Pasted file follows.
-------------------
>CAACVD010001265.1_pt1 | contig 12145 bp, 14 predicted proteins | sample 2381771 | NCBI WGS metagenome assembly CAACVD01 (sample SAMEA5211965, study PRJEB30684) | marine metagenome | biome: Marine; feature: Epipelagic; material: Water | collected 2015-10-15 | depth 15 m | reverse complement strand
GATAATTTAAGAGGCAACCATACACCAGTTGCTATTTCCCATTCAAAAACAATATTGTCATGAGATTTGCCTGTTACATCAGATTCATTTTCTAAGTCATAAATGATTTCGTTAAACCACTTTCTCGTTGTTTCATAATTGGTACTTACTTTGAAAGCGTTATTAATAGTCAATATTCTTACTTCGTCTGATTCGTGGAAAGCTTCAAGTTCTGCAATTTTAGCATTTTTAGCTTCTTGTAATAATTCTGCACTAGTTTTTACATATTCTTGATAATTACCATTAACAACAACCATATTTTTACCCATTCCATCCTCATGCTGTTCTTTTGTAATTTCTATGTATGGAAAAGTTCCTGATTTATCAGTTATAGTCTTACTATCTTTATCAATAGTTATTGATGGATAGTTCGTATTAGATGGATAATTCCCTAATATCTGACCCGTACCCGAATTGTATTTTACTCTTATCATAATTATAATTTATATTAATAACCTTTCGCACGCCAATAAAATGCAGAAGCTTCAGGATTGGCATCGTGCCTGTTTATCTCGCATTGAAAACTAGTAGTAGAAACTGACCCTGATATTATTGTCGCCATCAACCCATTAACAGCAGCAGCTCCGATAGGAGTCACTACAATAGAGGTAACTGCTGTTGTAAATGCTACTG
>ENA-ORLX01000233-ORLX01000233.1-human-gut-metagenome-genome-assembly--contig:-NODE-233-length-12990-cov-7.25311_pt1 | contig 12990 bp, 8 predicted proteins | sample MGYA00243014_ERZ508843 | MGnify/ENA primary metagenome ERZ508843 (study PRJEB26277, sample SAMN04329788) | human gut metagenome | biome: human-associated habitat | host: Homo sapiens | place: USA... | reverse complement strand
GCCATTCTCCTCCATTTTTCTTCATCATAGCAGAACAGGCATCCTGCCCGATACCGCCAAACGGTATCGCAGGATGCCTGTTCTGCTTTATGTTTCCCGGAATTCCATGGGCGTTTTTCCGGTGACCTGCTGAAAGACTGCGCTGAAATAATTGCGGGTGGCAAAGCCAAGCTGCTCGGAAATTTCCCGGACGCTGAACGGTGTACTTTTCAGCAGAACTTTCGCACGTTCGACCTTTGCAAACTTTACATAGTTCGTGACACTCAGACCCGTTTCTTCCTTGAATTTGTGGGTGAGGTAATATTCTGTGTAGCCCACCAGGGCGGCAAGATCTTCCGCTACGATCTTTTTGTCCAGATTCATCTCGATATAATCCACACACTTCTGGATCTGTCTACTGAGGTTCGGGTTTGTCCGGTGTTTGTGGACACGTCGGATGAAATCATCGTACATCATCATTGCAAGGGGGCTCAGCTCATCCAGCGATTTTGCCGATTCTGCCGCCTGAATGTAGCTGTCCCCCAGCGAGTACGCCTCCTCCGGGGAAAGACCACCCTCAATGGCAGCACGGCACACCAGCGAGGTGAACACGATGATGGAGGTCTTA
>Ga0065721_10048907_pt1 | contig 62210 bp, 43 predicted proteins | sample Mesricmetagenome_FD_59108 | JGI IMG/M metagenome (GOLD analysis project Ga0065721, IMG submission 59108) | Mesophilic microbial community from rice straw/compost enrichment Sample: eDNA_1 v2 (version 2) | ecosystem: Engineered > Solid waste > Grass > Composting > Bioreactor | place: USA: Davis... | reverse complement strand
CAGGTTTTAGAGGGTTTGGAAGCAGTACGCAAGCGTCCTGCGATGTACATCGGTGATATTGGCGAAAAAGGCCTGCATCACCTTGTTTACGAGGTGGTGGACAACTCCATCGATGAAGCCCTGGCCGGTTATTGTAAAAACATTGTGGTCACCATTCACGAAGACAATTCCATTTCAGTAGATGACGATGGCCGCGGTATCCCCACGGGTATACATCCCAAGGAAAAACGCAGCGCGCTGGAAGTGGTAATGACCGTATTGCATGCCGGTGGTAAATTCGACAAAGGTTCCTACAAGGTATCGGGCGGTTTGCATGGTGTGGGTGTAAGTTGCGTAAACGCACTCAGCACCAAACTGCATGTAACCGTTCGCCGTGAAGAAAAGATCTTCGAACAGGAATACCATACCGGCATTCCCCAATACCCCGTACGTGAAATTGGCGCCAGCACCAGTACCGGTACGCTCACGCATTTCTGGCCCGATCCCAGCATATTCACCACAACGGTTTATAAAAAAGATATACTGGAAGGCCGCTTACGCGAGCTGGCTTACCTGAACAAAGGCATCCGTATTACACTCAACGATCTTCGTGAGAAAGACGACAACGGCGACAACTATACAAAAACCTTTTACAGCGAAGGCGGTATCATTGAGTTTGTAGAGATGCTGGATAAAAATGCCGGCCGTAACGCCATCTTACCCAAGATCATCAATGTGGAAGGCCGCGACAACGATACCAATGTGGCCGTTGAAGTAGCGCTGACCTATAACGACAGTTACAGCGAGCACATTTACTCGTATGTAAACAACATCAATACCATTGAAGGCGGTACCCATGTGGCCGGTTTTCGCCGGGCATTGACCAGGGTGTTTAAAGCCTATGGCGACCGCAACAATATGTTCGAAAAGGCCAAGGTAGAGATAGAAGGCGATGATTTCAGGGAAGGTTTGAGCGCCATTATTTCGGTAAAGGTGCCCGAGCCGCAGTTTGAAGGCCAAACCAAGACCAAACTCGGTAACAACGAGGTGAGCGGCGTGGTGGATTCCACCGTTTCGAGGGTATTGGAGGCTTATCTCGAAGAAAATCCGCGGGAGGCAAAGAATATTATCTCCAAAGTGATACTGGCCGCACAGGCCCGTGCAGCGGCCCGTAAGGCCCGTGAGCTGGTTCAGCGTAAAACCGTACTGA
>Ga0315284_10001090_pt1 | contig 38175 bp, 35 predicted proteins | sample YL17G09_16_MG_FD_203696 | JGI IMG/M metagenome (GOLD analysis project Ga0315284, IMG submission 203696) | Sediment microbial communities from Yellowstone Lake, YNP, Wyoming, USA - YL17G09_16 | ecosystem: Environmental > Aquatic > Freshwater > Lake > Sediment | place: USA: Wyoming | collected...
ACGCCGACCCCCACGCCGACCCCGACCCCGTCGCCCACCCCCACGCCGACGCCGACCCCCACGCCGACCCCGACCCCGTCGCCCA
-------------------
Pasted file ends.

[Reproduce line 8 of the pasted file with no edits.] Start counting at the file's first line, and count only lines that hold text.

ACGCCGACCCCCACGCCGACCCCGACCCCGTCGCCCACCCCCACGCCGACGCCGACCCCCACGCCGACCCCGACCCCGTCGCCCA